The Wall Street Journal reports that its parent company, Dow Jones & Co., has come to terms with News Corporation on measures to protect the editorial independence of the WSJ and Dow Jones Newswires. Now it's down to getting final agreement from the Bancroft family – and then on to the financial terms. Even so, there are still lots of details to be worked out, so no deal is assured. But no one else has stepped forward to match the five billion bucks offer from News Corporation, so it appears the Bancrofts, who control Dow Jones despite owning a minority of shares, will have to deal with Rupert Murdoch or no one.
They had insisted on special terms to ensure than Murdoch could not interfere with the editorial independence of the WSJ and Dow Jones Newswires, but Murdoch had balked at the extreme measures proposed last week, before some tough negotiations found some common ground. Much work remains to be done before any deal is cut which would make Dow Jones & Co. part of the Murdoch empire, and then we will see how it all fits together with the launch later this year of Fox Business Channel.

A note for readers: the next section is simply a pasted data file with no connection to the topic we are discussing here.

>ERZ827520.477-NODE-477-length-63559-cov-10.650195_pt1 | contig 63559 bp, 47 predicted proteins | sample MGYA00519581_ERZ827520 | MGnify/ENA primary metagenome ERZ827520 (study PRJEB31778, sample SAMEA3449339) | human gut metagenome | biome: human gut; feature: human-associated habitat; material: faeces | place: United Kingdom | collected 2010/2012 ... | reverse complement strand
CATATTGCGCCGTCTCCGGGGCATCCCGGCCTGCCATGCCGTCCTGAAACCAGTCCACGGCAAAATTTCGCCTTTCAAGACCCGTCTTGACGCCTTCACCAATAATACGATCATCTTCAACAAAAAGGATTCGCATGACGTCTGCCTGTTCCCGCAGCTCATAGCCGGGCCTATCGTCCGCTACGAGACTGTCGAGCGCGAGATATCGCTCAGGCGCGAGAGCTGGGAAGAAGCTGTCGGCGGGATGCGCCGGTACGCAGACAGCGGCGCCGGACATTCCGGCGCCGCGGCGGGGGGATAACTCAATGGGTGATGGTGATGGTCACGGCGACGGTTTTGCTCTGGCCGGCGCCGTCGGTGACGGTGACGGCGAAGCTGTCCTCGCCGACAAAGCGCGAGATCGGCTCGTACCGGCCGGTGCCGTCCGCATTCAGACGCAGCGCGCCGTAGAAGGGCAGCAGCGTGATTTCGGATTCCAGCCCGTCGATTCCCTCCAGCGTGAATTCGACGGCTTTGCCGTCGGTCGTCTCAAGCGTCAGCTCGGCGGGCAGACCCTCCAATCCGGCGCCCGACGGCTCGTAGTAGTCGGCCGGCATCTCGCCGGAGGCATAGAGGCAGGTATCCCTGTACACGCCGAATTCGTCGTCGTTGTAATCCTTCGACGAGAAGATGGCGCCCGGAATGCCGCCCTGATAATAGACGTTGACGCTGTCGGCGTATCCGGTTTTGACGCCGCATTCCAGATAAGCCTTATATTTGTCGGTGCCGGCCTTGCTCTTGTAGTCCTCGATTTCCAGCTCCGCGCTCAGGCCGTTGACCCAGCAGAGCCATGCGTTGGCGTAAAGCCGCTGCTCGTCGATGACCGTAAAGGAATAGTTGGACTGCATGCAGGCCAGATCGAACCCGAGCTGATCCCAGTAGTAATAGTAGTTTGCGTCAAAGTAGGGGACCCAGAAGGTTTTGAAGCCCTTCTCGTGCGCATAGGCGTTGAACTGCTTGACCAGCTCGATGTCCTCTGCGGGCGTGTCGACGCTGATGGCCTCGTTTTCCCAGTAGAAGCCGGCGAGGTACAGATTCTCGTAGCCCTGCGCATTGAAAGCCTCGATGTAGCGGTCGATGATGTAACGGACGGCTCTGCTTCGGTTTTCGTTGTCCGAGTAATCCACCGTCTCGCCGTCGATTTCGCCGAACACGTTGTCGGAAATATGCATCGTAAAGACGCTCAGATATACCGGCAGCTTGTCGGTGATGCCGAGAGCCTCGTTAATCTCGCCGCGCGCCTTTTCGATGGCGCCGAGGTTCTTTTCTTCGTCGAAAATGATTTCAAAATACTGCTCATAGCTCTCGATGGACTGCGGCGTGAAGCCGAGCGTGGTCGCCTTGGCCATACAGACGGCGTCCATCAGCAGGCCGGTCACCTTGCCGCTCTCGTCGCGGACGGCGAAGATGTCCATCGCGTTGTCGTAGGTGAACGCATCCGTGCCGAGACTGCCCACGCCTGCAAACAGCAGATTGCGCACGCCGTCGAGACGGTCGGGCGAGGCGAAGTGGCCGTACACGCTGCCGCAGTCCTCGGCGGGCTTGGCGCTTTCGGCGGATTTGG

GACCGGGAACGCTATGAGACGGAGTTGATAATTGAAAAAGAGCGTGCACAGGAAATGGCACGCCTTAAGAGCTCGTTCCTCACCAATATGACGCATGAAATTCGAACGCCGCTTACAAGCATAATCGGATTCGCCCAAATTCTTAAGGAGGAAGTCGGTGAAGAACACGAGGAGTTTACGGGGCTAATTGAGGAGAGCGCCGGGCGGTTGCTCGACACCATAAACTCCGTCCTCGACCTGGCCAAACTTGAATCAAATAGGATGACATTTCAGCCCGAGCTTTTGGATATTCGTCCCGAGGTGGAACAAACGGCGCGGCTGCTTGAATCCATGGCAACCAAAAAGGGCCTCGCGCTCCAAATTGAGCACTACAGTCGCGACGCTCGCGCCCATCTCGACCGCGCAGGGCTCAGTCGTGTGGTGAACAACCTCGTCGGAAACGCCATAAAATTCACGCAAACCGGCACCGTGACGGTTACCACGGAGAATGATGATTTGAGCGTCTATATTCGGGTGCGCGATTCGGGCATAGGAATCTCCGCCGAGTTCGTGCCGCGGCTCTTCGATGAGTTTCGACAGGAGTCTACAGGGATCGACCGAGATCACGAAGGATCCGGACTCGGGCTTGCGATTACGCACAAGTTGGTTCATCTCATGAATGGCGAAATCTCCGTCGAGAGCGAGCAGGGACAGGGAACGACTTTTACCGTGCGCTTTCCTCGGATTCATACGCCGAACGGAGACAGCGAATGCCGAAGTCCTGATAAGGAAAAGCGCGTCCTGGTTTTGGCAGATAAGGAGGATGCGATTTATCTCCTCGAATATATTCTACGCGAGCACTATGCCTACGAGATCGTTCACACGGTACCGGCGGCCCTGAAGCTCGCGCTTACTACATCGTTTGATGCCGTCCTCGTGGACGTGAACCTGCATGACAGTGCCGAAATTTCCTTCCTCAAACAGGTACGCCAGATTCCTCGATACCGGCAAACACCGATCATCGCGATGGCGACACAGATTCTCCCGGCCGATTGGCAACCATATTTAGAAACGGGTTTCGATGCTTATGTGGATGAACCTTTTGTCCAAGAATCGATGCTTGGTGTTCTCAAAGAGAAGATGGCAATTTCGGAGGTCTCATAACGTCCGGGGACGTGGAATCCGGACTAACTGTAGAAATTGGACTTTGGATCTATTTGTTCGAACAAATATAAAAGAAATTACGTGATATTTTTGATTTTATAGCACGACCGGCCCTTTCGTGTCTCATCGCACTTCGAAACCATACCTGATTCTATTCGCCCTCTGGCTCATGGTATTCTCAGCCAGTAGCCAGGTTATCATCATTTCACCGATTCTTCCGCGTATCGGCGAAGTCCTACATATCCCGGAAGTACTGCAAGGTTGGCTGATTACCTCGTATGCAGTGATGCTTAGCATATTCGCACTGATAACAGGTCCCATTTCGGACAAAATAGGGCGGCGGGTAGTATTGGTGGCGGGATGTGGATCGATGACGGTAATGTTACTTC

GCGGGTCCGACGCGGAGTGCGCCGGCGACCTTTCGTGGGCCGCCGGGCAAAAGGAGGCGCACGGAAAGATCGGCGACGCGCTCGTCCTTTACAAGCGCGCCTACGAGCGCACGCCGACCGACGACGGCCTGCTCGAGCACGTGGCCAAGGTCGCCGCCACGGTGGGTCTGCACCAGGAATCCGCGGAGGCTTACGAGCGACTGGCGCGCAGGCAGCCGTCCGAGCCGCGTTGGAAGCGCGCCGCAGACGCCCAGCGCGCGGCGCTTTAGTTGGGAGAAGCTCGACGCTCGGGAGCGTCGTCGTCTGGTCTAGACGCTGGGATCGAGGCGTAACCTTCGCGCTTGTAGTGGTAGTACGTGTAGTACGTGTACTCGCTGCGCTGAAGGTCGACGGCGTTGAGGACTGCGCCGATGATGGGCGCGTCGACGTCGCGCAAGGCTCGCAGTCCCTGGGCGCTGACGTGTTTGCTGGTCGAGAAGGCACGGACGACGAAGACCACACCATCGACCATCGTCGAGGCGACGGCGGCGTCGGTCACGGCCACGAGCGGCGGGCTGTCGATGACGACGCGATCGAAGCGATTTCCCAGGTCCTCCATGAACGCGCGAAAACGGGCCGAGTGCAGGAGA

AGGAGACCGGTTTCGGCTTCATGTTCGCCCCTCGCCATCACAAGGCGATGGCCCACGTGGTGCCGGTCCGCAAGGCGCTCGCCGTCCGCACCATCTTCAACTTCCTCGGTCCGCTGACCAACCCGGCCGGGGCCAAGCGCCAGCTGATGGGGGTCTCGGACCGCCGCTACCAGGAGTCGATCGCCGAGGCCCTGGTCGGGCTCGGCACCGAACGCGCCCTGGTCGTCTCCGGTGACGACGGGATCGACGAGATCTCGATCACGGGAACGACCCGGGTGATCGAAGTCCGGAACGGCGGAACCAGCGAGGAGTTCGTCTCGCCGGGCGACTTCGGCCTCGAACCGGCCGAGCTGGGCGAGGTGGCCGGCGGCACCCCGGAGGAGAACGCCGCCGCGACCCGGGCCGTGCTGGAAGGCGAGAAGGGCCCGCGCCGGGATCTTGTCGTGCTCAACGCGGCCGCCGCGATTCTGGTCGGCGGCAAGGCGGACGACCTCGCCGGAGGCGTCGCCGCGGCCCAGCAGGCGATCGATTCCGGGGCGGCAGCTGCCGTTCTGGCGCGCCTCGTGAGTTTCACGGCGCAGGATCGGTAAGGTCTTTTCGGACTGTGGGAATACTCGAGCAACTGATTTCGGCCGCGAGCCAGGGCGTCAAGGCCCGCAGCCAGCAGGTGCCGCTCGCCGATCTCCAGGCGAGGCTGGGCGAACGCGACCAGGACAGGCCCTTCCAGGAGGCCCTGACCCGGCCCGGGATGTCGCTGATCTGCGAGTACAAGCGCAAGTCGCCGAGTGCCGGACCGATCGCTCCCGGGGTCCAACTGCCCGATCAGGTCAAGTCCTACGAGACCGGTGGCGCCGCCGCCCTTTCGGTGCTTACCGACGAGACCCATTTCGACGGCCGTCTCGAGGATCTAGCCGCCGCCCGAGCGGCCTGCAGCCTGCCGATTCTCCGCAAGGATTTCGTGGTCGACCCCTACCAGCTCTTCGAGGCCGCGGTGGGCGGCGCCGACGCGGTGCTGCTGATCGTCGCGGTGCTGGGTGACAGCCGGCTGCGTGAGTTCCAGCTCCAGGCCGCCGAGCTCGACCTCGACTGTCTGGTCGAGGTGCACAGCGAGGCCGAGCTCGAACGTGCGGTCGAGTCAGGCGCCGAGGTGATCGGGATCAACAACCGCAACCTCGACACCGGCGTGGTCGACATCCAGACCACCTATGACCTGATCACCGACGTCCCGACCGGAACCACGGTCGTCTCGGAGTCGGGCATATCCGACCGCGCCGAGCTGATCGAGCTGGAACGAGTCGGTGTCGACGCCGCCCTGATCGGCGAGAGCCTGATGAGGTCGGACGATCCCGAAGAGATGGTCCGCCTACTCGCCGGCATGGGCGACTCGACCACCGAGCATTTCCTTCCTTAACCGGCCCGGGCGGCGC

SmartMedia observation: Why, we wonder, should the Bancrofts be the judges of what is good journalism and what is bad? Not a single member of the Bancroft family living today is, or ever has been, a working journalist. Rupert Murdoch would be a fool to spend five billion bucks to buy a company and then gut the quality of its products to advance some purported political agenda. But he would likewise be a fool to spend five billion bucks for a company where he, the owner, would be prohibited from fixing problems that may develop.